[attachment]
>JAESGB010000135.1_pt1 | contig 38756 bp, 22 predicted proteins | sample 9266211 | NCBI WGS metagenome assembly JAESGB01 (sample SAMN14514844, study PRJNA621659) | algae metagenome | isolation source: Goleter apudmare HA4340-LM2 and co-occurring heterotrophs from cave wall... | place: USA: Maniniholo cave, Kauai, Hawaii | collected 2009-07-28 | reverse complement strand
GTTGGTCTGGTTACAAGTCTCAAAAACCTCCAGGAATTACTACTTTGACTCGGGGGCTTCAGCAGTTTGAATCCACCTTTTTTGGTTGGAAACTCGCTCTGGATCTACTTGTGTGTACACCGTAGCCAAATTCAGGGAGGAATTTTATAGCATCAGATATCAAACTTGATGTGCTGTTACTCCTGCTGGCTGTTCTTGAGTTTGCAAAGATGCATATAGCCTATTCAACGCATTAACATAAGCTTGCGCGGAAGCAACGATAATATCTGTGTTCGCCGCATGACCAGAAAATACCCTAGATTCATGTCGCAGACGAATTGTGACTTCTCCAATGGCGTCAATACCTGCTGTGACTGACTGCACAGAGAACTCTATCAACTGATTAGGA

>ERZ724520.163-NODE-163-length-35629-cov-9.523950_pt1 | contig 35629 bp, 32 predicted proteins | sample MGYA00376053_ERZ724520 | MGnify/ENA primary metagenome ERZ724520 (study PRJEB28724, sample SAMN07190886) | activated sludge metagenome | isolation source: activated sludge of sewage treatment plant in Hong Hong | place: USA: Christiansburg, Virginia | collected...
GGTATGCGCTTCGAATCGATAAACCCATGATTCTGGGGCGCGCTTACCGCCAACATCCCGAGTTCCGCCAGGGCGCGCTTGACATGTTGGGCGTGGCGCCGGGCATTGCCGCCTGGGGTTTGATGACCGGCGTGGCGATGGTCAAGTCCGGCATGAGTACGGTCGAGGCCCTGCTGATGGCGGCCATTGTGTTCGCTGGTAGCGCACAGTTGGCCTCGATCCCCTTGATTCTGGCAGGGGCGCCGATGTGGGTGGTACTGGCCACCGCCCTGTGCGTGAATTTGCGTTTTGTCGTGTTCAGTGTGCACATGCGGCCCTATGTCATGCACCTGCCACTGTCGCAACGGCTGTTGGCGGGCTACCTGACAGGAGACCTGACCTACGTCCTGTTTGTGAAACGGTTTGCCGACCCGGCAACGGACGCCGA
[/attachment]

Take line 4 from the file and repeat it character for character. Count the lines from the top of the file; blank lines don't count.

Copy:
GGTATGCGCTTCGAATCGATAAACCCATGATTCTGGGGCGCGCTTACCGCCAACATCCCGAGTTCCGCCAGGGCGCGCTTGACATGTTGGGCGTGGCGCCGGGCATTGCCGCCTGGGGTTTGATGACCGGCGTGGCGATGGTCAAGTCCGGCATGAGTACGGTCGAGGCCCTGCTGATGGCGGCCATTGTGTTCGCTGGTAGCGCACAGTTGGCCTCGATCCCCTTGATTCTGGCAGGGGCGCCGATGTGGGTGGTACTGGCCACCGCCCTGTGCGTGAATTTGCGTTTTGTCGTGTTCAGTGTGCACATGCGGCCCTATGTCATGCACCTGCCACTGTCGCAACGGCTGTTGGCGGGCTACCTGACAGGAGACCTGACCTACGTCCTGTTTGTGAAACGGTTTGCCGACCCGGCAACGGACGCCGA